[Please note: this is a historical post – I’m no longer running *BSD in 2014, and this is a collection of thoughts on its setup in case I decide to return to the operating system. Further posts from me will focus on other Linux experiences.]
So after not too much effort, I’ve gotten PC-BSD to replace my FreeBSD installation and am back up and running. Some minor tips, interesting facts and tweaks:
From the PC-BSD Control Panel, a very simple way to select the default sound device.
I’m assuming the situation would have been better than the Kubuntu trials and tribulations with PulseAudio – all the possible nVidia HDMI output ports are listed in this dropdown list, as well as my onboard sound and USB/stereo audio adapter. In Phonon, the list is much simpler:
No greyed-out cards or “missing sink”s – Phonon just shows the default sound card from PC-BSD.
So far this has been a pretty great introductory experience – the desktop is polished, KDE integration appears to work well, and manual configuration has been limited to what I’d consider more advanced functionality like the SSH daemon.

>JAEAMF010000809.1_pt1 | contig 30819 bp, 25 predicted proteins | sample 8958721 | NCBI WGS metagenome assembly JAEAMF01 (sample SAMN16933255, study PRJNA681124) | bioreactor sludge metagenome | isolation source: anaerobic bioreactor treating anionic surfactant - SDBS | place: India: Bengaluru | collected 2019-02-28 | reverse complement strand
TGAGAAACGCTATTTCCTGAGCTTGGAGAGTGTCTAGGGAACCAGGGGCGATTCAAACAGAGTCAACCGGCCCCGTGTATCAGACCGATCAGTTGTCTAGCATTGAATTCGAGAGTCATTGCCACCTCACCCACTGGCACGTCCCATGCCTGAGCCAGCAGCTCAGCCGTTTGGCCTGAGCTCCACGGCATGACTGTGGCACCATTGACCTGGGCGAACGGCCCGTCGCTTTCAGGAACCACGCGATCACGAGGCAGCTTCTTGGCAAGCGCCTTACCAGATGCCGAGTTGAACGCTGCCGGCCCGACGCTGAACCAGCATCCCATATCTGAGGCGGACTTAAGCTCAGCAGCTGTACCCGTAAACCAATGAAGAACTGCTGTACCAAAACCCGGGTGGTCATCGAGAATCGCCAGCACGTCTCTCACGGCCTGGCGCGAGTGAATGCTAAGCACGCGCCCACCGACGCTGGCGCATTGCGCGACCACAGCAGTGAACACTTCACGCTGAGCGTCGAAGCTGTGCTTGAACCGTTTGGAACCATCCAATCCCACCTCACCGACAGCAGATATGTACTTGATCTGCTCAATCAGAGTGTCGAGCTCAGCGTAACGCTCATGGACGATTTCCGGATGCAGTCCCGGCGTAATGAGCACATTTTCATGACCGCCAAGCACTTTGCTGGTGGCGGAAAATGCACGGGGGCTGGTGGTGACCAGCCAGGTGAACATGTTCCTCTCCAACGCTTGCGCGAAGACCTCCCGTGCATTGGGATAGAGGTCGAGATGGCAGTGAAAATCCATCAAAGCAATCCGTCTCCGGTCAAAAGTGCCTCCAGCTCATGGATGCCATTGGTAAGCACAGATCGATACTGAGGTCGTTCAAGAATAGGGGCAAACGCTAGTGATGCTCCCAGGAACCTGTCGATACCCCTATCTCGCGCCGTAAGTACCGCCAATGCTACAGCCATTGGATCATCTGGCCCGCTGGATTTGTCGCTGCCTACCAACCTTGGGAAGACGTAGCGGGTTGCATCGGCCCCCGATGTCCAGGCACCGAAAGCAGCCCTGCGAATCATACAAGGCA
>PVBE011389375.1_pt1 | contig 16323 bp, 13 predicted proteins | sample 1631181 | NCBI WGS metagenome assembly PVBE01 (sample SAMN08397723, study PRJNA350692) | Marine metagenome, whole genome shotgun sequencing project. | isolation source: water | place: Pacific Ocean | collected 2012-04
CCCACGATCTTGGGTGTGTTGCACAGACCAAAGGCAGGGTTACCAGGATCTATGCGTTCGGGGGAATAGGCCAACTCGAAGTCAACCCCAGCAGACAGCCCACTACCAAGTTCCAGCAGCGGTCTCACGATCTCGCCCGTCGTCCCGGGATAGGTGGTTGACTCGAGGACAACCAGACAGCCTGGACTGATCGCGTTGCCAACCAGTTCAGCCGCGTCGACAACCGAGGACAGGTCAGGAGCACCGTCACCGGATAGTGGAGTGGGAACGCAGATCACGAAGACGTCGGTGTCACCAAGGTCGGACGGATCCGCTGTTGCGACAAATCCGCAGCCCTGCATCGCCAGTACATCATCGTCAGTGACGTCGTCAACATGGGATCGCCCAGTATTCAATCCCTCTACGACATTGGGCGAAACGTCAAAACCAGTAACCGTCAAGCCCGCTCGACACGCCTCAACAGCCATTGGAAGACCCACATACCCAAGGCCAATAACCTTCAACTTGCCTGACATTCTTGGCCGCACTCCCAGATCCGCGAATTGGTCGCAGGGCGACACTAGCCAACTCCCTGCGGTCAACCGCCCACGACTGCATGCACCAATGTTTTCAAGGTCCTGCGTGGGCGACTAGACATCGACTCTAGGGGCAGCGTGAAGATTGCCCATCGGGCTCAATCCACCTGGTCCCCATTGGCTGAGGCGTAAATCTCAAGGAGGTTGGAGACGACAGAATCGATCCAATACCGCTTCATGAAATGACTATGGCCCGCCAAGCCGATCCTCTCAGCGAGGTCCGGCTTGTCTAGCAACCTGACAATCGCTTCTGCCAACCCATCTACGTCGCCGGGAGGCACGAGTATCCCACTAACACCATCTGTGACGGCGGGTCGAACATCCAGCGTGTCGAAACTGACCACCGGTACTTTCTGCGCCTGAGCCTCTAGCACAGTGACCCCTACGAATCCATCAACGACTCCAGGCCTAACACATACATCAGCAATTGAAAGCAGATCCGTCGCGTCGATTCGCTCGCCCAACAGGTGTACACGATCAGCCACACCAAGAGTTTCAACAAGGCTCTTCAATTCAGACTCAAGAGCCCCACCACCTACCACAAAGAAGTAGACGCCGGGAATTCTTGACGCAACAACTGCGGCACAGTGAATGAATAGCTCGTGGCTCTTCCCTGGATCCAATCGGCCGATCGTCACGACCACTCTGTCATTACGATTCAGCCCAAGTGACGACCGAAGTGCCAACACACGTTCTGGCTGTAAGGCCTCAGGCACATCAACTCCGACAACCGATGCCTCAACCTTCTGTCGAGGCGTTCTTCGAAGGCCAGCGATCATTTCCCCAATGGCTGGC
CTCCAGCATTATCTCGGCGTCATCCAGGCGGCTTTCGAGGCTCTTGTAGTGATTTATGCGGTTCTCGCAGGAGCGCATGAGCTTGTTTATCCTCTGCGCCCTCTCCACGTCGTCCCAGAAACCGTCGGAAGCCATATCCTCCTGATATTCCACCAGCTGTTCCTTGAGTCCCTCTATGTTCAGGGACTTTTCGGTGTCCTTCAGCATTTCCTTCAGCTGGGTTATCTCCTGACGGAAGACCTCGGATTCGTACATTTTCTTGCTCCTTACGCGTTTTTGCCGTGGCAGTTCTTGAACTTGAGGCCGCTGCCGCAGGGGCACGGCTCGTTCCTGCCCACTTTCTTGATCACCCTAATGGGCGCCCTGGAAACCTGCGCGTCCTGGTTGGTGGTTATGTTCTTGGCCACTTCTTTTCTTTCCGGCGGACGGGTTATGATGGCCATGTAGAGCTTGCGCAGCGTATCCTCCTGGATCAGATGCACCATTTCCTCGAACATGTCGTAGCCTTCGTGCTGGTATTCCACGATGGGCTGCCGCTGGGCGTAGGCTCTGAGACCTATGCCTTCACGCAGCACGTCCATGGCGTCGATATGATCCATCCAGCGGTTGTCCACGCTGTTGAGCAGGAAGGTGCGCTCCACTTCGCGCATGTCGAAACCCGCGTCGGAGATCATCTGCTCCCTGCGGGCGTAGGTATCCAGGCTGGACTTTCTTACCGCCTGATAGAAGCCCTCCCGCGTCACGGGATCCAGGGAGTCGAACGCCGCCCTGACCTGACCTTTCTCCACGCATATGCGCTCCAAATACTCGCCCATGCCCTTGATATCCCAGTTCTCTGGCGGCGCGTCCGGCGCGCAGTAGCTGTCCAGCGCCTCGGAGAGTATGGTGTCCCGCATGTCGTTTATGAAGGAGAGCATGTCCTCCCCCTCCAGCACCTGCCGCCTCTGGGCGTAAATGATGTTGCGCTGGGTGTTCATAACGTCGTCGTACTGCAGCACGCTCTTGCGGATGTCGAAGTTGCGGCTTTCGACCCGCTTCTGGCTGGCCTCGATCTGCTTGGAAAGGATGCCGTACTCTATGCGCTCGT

In the ramp-up to the 2013 Linux Experiment, I got ambitious and decided to try not only FreeBSD as my official entry, but to install one or more versions of Linux at the office (so take that, anyone who says “Well FreeBSD isn’t Linux!” I’m aware.)
There are a number of reasons I wanted to check out Linux in an office environment, and was able to consider this secondary experiment:
- Most of my work is Linux-based already. We have moved away from Windows-based systems fairly drastically since 2011, and there is minimal Windows administration effort. The much more common presence of professionally managed Windows virtual machines means that I can use tools like rdesktop if a Windows UI is absolutely required. Having a built-in SSH client is one of the reasons I picked a MacBook Pro for a corporate laptop, and Linux distributions offer the same ssh packages.
- I have the good fortune to have multiple corporate-issued systems available on short notice. If the experiment goes poorly, I’m only down for ten minutes to reconnect a Windows or OSX-based system. I can then resume my remote tasks through the diligent use of screen and multiple SSH tunnels.
- Another point in favour is that most IT support is now self-directed for software issues; there is a large (and growing) Linux user community internally and corporate documentation now tends to indicate proper server names and connection information rather than “just use Outlook”.